The Town of Nags Head's Stormwater Management Program operates as a dedicated capital reserve fund that currently generates revenues of approximately $234,660 annually. These funds are used for personnel and equipment hours, engineering studies and project design, and contracted services for projects too large to be completed by Town forces. Unexpended Stormwater Capital Reserve Funds are carried forward to the next fiscal year and are available for operation, maintenance, engineering, and construction. Work is performed by the Town's Facilities Maintenance personnel and typically takes place between October and April each year to work on drainage maintenance projects, routine maintenance and emergencies that may arise throughout Town.
Over the past 12 months, the Town has experienced a significant amount of rainfall. From Tropical Storm Hermine to Hurricane Matthew, to the extraordinary storms from July and August 2017, rainfall and flooding have been the main topic of conversation. We have received many inquiries as to why the flooding is occurring. The explanation is not always simple, but the following describes several of the main contributing factors.
Flooding typically occurs in our area when large amounts of rain falls over a short period of time from a single, heavy storm, tropical system, or hurricane. After these storms, we rely on a man-made flood control system to drain excess water from the low, flat lands. Existing surface waters levels (i.e. ocean or sound), impact the ability of the connecting drainage systems to receive or store new rainfall. If the surface water conditions are elevated, this impacts the drainage system's ability to transport additional water. If the underground water table is high, water cannot soak into the already saturated ground. We have observed these conditions occurring simultaneously, which has led to rainfall in streets, swales, yards and low-lying areas.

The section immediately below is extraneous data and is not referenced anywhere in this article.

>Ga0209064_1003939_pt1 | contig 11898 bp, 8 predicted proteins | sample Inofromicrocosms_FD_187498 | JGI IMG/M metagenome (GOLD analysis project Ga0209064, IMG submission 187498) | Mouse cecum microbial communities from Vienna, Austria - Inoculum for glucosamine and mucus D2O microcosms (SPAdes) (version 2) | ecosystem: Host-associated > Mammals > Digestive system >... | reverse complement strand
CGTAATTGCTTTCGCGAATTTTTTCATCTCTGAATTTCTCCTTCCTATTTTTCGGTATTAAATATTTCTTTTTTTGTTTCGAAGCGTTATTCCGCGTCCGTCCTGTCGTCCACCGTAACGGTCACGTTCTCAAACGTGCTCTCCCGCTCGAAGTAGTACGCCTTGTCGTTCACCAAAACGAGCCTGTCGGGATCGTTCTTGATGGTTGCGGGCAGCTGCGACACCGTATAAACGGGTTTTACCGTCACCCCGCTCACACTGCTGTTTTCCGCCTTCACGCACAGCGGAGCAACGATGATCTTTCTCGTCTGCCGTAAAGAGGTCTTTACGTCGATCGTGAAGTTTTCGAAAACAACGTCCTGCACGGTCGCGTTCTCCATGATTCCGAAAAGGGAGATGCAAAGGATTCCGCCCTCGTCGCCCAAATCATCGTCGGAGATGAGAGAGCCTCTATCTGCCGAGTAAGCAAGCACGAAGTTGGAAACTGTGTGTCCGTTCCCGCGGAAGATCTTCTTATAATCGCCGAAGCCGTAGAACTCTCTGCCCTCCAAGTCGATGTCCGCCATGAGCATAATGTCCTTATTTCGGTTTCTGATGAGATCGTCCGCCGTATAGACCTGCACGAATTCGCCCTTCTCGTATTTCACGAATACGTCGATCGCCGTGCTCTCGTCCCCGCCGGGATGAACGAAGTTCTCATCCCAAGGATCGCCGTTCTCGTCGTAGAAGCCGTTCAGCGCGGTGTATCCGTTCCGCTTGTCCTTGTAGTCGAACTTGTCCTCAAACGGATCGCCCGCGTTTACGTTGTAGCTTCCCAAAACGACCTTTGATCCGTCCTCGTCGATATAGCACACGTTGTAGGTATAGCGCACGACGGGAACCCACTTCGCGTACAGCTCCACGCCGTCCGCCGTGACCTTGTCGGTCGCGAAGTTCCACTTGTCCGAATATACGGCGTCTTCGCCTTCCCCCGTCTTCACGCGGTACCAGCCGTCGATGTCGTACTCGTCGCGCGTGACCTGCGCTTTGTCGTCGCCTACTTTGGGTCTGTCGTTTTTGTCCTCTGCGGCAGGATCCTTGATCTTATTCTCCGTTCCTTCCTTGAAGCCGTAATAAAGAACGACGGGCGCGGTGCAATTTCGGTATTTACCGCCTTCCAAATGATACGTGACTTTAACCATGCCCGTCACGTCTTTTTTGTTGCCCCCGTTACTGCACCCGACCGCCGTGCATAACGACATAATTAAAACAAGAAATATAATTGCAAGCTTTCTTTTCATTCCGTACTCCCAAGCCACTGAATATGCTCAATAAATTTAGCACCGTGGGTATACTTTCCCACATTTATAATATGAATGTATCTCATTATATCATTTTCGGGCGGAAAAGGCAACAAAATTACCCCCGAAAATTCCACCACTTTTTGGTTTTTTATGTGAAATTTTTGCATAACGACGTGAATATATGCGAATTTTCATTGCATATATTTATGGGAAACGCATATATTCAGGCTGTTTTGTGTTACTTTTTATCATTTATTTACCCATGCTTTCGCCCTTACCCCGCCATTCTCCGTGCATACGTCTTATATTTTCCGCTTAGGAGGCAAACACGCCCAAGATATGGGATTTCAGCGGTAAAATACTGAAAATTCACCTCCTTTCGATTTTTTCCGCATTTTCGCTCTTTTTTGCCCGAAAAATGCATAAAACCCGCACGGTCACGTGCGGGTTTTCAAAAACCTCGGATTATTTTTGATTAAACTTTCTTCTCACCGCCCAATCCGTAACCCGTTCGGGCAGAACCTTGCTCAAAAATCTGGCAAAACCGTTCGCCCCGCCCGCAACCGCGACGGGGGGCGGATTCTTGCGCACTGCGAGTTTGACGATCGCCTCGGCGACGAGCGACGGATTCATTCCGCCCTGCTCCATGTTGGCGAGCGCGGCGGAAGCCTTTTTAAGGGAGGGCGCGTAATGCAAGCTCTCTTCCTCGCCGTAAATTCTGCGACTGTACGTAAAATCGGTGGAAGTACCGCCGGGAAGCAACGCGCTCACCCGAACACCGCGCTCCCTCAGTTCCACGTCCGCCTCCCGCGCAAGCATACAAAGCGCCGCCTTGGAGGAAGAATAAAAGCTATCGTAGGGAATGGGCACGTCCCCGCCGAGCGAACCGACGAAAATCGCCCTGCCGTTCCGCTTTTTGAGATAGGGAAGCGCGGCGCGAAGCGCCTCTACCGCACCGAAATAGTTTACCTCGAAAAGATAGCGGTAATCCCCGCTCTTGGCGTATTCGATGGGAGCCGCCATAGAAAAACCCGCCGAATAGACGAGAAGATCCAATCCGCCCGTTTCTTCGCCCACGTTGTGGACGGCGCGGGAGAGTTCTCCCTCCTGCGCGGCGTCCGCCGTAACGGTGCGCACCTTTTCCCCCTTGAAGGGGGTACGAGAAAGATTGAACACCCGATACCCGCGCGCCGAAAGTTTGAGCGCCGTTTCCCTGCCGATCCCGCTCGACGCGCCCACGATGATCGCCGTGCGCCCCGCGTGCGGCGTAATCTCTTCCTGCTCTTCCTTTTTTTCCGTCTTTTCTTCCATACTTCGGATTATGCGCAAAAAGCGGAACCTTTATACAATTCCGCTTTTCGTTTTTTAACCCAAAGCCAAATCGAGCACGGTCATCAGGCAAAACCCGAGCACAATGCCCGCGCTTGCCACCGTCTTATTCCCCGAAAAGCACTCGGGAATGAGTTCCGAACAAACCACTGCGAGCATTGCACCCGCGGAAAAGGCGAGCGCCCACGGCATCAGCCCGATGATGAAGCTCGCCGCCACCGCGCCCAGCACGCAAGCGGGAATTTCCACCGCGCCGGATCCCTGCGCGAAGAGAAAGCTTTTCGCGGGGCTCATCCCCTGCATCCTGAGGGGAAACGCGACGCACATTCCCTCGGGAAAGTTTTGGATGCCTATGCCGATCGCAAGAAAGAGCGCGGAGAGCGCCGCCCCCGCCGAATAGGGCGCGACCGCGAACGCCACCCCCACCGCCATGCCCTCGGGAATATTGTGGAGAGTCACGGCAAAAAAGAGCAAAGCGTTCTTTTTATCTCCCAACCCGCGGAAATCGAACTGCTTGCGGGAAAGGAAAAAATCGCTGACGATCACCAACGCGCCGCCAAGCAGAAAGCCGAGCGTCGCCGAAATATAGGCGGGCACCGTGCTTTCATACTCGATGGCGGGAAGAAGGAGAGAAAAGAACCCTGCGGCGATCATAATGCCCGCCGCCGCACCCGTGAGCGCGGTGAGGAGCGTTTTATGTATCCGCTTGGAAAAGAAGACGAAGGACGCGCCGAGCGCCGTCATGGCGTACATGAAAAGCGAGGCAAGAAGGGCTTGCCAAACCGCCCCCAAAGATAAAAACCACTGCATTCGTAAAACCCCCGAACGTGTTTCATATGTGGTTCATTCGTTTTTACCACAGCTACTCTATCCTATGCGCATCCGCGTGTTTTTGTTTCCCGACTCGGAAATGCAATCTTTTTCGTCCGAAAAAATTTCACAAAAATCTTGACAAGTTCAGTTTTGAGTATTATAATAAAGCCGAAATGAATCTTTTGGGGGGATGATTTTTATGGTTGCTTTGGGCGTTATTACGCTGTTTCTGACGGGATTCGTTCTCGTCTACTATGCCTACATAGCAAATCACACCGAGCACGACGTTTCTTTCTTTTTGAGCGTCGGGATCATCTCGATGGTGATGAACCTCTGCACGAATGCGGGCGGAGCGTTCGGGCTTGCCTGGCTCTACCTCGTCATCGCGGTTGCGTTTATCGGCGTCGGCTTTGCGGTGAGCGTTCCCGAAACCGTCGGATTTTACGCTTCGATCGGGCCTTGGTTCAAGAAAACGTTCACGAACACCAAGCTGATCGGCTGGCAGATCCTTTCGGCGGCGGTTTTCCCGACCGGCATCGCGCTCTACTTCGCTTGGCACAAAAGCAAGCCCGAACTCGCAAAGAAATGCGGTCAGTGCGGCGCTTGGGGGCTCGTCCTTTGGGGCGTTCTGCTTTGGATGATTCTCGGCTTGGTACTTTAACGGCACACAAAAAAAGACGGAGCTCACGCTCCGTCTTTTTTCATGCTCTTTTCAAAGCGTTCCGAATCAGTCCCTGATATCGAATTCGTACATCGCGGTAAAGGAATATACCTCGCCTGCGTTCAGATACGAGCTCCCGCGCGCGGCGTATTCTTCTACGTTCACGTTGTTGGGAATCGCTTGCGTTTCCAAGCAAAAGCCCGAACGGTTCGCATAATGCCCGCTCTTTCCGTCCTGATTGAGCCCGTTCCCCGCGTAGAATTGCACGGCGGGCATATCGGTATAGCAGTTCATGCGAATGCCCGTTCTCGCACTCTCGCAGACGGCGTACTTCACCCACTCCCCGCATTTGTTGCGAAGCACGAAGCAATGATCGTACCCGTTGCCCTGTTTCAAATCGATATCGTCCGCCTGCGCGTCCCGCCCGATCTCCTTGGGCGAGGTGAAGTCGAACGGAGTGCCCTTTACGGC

A majority of the existing development is concentrated in the lower-lying areas close to sea level. This is different from inland areas where watersheds have a natural fall line that directs run-off into creeks, streams, and rivers, which then carry excess water downstream. In our area, run-off will collect and stand wherever the ground is saturated, where run-off cannot access natural or man-made drainages, or along impervious surfaces such as roadways and parking lots where absorption is restricted.
What has the Town been doing about this? We have been working on many fronts to address flooding impacts. The following summarizes the recent progress:
- Drainage Maintenance - The Town has been conducting additional drainage maintenance over the course of the past several months. Activities include debris removal, selective vegetative removal, sediment removal, storm pipe jetting, and emergency repair work. The Town has also been coordinating with agencies such as the North Carolina Department of Transportation (NCDOT) to assist in this effort. Click here to view a map providing an overview of work conducted in the northern end of Nags Head and work conducted in the middle of the town.
- Aquatic Weed Assistance - Aquatic weed infestations were expansive this past summer along a significant length of the Town's open channel drainage infrastructure, obstructing flow and, in some cases, resulting in localized upstream flooding. Financial assistance and operational support through a cost-share arrangement are available through the NC Department Environmental Quality Aquatic Weed Program.